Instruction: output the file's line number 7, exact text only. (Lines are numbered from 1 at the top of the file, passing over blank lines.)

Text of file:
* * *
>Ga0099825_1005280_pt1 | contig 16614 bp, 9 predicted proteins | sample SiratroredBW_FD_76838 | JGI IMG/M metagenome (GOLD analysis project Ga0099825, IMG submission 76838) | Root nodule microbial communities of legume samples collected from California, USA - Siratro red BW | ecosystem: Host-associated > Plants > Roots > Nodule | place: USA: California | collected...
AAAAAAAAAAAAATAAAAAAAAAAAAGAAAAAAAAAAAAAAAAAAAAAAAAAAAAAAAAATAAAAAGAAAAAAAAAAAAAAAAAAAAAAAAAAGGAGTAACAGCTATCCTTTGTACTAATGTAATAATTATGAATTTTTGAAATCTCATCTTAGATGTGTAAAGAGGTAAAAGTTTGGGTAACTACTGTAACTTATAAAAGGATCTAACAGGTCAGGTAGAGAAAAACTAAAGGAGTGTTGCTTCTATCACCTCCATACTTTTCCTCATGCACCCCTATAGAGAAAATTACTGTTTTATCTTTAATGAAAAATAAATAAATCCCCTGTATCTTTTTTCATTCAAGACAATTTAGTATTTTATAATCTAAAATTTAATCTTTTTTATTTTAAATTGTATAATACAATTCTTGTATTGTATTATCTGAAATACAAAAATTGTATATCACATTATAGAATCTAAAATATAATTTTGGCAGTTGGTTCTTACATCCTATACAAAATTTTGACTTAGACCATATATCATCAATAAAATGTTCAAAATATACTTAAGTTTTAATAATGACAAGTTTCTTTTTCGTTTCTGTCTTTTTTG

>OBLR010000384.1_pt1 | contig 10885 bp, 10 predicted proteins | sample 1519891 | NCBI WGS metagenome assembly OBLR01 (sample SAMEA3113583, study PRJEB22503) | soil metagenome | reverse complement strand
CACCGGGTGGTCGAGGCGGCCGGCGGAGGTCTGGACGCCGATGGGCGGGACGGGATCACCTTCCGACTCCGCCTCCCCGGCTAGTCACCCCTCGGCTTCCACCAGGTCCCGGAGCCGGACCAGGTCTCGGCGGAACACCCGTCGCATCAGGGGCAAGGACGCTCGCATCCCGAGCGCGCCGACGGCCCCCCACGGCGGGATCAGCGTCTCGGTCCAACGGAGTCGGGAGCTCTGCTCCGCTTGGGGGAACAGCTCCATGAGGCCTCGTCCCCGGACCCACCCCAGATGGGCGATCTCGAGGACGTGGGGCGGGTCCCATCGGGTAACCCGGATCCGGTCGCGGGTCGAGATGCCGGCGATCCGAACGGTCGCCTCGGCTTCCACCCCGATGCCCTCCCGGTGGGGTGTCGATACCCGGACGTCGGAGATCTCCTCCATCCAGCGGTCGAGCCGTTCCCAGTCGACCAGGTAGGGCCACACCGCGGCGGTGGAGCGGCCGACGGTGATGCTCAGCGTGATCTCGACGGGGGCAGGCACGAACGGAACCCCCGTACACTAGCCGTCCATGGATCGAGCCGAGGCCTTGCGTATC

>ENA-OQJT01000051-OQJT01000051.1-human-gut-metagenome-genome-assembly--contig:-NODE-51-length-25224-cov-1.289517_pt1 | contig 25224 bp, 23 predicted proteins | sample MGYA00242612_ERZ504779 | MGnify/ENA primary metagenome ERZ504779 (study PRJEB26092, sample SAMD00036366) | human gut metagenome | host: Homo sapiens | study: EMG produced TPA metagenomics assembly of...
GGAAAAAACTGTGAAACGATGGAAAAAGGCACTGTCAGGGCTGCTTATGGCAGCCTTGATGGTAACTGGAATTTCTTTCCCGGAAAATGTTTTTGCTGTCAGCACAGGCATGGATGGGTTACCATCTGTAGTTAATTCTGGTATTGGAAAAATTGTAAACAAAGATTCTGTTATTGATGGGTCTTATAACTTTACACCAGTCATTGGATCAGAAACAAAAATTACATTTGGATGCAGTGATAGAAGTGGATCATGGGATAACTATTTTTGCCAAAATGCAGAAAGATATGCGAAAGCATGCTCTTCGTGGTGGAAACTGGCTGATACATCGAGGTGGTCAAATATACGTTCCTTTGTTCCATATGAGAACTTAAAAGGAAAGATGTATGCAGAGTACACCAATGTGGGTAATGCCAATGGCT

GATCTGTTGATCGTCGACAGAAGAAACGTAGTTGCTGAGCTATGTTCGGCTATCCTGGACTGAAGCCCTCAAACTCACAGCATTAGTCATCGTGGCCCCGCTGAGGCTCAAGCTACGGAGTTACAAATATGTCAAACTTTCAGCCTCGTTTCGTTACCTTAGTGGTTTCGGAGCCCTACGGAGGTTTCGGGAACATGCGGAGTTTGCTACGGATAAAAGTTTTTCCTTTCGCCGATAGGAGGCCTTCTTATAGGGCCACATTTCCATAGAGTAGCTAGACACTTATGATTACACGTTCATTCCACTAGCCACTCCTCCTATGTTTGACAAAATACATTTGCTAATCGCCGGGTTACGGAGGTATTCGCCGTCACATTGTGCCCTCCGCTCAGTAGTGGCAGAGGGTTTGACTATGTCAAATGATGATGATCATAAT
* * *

GATCTGTTGATCGTCGACAGAAGAAACGTAGTTGCTGAGCTATGTTCGGCTATCCTGGACTGAAGCCCTCAAACTCACAGCATTAGTCATCGTGGCCCCGCTGAGGCTCAAGCTACGGAGTTACAAATATGTCAAACTTTCAGCCTCGTTTCGTTACCTTAGTGGTTTCGGAGCCCTACGGAGGTTTCGGGAACATGCGGAGTTTGCTACGGATAAAAGTTTTTCCTTTCGCCGATAGGAGGCCTTCTTATAGGGCCACATTTCCATAGAGTAGCTAGACACTTATGATTACACGTTCATTCCACTAGCCACTCCTCCTATGTTTGACAAAATACATTTGCTAATCGCCGGGTTACGGAGGTATTCGCCGTCACATTGTGCCCTCCGCTCAGTAGTGGCAGAGGGTTTGACTATGTCAAATGATGATGATCATAAT